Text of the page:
So at the risk of sounding too hippy-dippy, and to humbly add to the the great songwriter, Burt Bacharach,
What the world needs now is:
Love, Sweet Love…
But also music with: soaring string backgrounds, electrifying brass licks, more funk, and less junk.
And lyrics that: uplift without tearing down, invoke imagination, promote possibility, encourage equality.
And ideas that challenge us to hope, dream, create, and grow.
Copyright 2016. Robert Baldwin. Before the Downbeat.
While we enjoy our Star Wars references today (yes, May the Fourth Be With You, and all that…) I am reminded of another galvanizing cultural event of May the 4th, one that changed a generation. In this case, most of America saw the violence on the small screen. And in this case, the violence was real. But included in the aftermath is a generation of art. Musical expression filtered through our anger and shame, that lifted a magnifying glass to our society. Introspection and commentary is one of the many things the arts can do besides entertain.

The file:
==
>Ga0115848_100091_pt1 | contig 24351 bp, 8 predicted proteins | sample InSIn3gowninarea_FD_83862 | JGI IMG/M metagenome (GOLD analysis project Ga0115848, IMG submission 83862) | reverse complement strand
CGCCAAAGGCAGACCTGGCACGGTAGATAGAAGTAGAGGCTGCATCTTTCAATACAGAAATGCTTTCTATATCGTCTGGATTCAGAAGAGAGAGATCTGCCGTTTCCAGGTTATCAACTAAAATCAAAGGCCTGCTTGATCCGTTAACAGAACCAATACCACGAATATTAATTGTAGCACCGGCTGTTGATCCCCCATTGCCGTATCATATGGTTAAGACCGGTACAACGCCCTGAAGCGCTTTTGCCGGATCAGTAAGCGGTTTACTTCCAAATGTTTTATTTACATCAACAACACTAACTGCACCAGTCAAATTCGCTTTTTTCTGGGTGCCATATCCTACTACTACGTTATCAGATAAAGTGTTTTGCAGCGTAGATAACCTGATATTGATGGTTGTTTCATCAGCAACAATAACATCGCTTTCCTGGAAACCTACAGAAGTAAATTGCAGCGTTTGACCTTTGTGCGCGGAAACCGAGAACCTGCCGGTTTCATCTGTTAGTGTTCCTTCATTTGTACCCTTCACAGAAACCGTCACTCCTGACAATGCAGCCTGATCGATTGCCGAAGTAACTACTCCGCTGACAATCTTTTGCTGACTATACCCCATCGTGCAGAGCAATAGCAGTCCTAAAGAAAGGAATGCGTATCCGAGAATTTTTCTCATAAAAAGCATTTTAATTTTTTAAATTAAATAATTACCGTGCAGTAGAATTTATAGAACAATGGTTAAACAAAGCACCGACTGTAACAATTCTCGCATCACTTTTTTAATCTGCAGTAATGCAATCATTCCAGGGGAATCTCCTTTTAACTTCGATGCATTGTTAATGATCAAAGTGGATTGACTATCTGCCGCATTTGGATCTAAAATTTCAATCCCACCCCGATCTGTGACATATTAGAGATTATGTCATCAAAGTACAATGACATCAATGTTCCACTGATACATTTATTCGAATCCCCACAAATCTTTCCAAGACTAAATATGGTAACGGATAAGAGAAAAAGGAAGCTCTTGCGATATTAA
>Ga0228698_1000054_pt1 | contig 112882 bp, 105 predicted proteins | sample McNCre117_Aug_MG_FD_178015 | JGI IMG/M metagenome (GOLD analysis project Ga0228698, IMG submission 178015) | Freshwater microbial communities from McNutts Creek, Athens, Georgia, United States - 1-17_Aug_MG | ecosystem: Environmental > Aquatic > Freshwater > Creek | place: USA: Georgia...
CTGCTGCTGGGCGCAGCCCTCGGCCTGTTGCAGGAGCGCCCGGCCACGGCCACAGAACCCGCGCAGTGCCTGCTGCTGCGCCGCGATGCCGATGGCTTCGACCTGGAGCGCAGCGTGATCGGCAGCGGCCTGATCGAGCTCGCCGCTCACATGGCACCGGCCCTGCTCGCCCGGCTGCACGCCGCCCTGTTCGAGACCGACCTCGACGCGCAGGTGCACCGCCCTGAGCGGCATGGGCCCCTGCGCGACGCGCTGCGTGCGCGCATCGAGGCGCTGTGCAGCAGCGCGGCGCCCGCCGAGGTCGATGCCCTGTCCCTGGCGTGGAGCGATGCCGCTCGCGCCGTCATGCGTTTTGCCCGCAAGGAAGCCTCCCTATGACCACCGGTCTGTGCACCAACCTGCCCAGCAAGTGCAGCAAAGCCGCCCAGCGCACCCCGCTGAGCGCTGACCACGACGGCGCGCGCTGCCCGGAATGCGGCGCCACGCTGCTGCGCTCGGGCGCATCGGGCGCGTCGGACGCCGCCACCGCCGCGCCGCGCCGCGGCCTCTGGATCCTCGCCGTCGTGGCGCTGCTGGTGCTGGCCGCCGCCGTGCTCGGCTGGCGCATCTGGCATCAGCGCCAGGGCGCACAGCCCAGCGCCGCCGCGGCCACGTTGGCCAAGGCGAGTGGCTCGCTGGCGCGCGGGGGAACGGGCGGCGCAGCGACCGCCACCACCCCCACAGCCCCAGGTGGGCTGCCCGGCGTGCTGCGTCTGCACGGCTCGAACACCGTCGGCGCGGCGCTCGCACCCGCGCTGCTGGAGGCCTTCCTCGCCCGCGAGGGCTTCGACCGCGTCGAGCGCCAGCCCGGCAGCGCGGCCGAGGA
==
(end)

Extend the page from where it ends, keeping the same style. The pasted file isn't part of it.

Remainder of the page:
May 4, 1970: the U.S. National Guard opened fire and killed four unarmed students at Kent State University in Ohio, wounding nine others. While a tragedy, this would also be a pivotal moment for the antiwar effort, bringing a new discernment to the arguments and actions on both sides of the issue. It also would be memorialized in song, Neil Young’s Ohio, which also personalized the event by asking:
“What if you knew her
And found her dead on the ground
How can you run when you know?”